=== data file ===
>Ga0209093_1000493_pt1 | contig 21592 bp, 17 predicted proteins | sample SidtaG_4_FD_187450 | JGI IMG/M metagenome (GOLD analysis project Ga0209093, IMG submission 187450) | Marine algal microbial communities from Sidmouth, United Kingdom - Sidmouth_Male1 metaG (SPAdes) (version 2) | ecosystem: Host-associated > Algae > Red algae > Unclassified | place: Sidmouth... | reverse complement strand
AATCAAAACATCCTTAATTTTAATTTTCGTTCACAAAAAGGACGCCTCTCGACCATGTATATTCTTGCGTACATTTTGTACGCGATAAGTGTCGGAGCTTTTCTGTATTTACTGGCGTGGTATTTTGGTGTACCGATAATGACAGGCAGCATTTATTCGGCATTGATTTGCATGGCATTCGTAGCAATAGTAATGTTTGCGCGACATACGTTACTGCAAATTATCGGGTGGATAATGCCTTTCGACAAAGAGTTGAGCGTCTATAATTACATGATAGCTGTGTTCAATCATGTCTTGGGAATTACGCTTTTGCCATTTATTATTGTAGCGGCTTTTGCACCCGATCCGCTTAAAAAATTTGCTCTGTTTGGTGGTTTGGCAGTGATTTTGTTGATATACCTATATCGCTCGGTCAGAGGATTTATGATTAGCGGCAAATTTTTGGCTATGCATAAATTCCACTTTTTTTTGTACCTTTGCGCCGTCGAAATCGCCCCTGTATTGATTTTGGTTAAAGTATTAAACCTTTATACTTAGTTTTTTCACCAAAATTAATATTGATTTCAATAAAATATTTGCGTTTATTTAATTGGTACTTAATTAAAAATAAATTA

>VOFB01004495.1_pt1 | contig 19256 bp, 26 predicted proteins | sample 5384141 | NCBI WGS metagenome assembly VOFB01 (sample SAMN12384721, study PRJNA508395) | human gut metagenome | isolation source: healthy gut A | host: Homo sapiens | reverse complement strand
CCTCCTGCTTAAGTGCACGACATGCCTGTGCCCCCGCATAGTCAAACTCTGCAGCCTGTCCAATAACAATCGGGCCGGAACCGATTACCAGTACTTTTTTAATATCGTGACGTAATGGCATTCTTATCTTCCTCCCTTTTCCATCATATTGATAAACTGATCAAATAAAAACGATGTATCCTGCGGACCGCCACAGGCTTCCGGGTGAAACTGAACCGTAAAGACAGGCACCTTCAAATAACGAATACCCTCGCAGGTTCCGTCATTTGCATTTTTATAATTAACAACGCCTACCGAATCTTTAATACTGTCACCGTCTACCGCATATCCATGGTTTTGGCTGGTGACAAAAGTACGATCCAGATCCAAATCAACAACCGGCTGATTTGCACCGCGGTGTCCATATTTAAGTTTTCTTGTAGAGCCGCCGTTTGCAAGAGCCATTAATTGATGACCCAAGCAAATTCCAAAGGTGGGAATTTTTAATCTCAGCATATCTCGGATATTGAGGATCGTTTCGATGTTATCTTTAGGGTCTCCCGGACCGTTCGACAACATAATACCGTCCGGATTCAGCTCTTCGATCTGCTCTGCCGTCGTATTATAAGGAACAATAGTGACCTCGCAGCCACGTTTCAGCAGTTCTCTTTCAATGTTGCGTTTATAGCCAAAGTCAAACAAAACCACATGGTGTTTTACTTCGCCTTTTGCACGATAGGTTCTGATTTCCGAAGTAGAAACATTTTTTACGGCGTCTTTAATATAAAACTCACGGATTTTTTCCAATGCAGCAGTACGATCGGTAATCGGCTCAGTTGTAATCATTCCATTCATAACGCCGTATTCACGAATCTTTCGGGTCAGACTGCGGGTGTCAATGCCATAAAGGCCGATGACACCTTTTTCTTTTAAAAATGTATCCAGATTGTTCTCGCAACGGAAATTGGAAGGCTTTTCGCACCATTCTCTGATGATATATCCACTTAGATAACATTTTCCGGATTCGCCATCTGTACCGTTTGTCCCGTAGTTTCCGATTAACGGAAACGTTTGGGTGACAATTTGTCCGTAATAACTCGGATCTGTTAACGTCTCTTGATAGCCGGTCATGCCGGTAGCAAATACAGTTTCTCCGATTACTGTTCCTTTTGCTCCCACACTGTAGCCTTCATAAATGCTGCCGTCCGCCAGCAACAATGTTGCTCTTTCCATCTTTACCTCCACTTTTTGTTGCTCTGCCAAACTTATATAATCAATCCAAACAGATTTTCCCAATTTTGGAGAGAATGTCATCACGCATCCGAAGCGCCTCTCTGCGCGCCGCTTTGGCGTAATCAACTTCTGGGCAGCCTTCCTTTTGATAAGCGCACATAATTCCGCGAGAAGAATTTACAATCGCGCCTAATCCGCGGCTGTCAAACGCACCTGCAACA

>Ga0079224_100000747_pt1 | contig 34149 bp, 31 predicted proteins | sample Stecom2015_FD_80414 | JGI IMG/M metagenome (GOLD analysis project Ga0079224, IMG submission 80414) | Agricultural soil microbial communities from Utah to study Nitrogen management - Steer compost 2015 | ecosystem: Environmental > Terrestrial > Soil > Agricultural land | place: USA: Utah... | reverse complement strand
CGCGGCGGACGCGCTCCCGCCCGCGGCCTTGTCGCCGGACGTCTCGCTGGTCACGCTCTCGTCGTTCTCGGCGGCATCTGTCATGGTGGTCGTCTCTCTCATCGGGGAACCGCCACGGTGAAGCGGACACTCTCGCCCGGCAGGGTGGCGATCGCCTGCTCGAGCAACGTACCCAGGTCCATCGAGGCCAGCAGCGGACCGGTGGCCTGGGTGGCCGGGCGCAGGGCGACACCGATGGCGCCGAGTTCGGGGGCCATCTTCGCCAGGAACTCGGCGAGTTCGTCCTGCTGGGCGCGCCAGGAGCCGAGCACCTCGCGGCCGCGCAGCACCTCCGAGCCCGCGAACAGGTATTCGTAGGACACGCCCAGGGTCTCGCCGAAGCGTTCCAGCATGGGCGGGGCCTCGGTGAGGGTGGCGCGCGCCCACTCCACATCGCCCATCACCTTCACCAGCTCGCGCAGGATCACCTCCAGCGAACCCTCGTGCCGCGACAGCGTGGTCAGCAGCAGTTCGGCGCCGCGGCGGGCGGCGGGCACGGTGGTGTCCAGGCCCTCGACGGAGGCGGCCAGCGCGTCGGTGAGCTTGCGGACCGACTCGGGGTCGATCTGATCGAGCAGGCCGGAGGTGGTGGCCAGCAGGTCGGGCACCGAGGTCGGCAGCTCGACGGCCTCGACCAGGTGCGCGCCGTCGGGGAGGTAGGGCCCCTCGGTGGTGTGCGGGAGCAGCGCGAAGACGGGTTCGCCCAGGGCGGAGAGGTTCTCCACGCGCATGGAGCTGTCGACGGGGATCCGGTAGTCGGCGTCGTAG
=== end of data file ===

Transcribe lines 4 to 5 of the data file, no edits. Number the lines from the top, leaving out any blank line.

CCTCCTGCTTAAGTGCACGACATGCCTGTGCCCCCGCATAGTCAAACTCTGCAGCCTGTCCAATAACAATCGGGCCGGAACCGATTACCAGTACTTTTTTAATATCGTGACGTAATGGCATTCTTATCTTCCTCCCTTTTCCATCATATTGATAAACTGATCAAATAAAAACGATGTATCCTGCGGACCGCCACAGGCTTCCGGGTGAAACTGAACCGTAAAGACAGGCACCTTCAAATAACGAATACCCTCGCAGGTTCCGTCATTTGCATTTTTATAATTAACAACGCCTACCGAATCTTTAATACTGTCACCGTCTACCGCATATCCATGGTTTTGGCTGGTGACAAAAGTACGATCCAGATCCAAATCAACAACCGGCTGATTTGCACCGCGGTGTCCATATTTAAGTTTTCTTGTAGAGCCGCCGTTTGCAAGAGCCATTAATTGATGACCCAAGCAAATTCCAAAGGTGGGAATTTTTAATCTCAGCATATCTCGGATATTGAGGATCGTTTCGATGTTATCTTTAGGGTCTCCCGGACCGTTCGACAACATAATACCGTCCGGATTCAGCTCTTCGATCTGCTCTGCCGTCGTATTATAAGGAACAATAGTGACCTCGCAGCCACGTTTCAGCAGTTCTCTTTCAATGTTGCGTTTATAGCCAAAGTCAAACAAAACCACATGGTGTTTTACTTCGCCTTTTGCACGATAGGTTCTGATTTCCGAAGTAGAAACATTTTTTACGGCGTCTTTAATATAAAACTCACGGATTTTTTCCAATGCAGCAGTACGATCGGTAATCGGCTCAGTTGTAATCATTCCATTCATAACGCCGTATTCACGAATCTTTCGGGTCAGACTGCGGGTGTCAATGCCATAAAGGCCGATGACACCTTTTTCTTTTAAAAATGTATCCAGATTGTTCTCGCAACGGAAATTGGAAGGCTTTTCGCACCATTCTCTGATGATATATCCACTTAGATAACATTTTCCGGATTCGCCATCTGTACCGTTTGTCCCGTAGTTTCCGATTAACGGAAACGTTTGGGTGACAATTTGTCCGTAATAACTCGGATCTGTTAACGTCTCTTGATAGCCGGTCATGCCGGTAGCAAATACAGTTTCTCCGATTACTGTTCCTTTTGCTCCCACACTGTAGCCTTCATAAATGCTGCCGTCCGCCAGCAACAATGTTGCTCTTTCCATCTTTACCTCCACTTTTTGTTGCTCTGCCAAACTTATATAATCAATCCAAACAGATTTTCCCAATTTTGGAGAGAATGTCATCACGCATCCGAAGCGCCTCTCTGCGCGCCGCTTTGGCGTAATCAACTTCTGGGCAGCCTTCCTTTTGATAAGCGCACATAATTCCGCGAGAAGAATTTACAATCGCGCCTAATCCGCGGCTGTCAAACGCACCTGCAACA

>Ga0079224_100000747_pt1 | contig 34149 bp, 31 predicted proteins | sample Stecom2015_FD_80414 | JGI IMG/M metagenome (GOLD analysis project Ga0079224, IMG submission 80414) | Agricultural soil microbial communities from Utah to study Nitrogen management - Steer compost 2015 | ecosystem: Environmental > Terrestrial > Soil > Agricultural land | place: USA: Utah... | reverse complement strand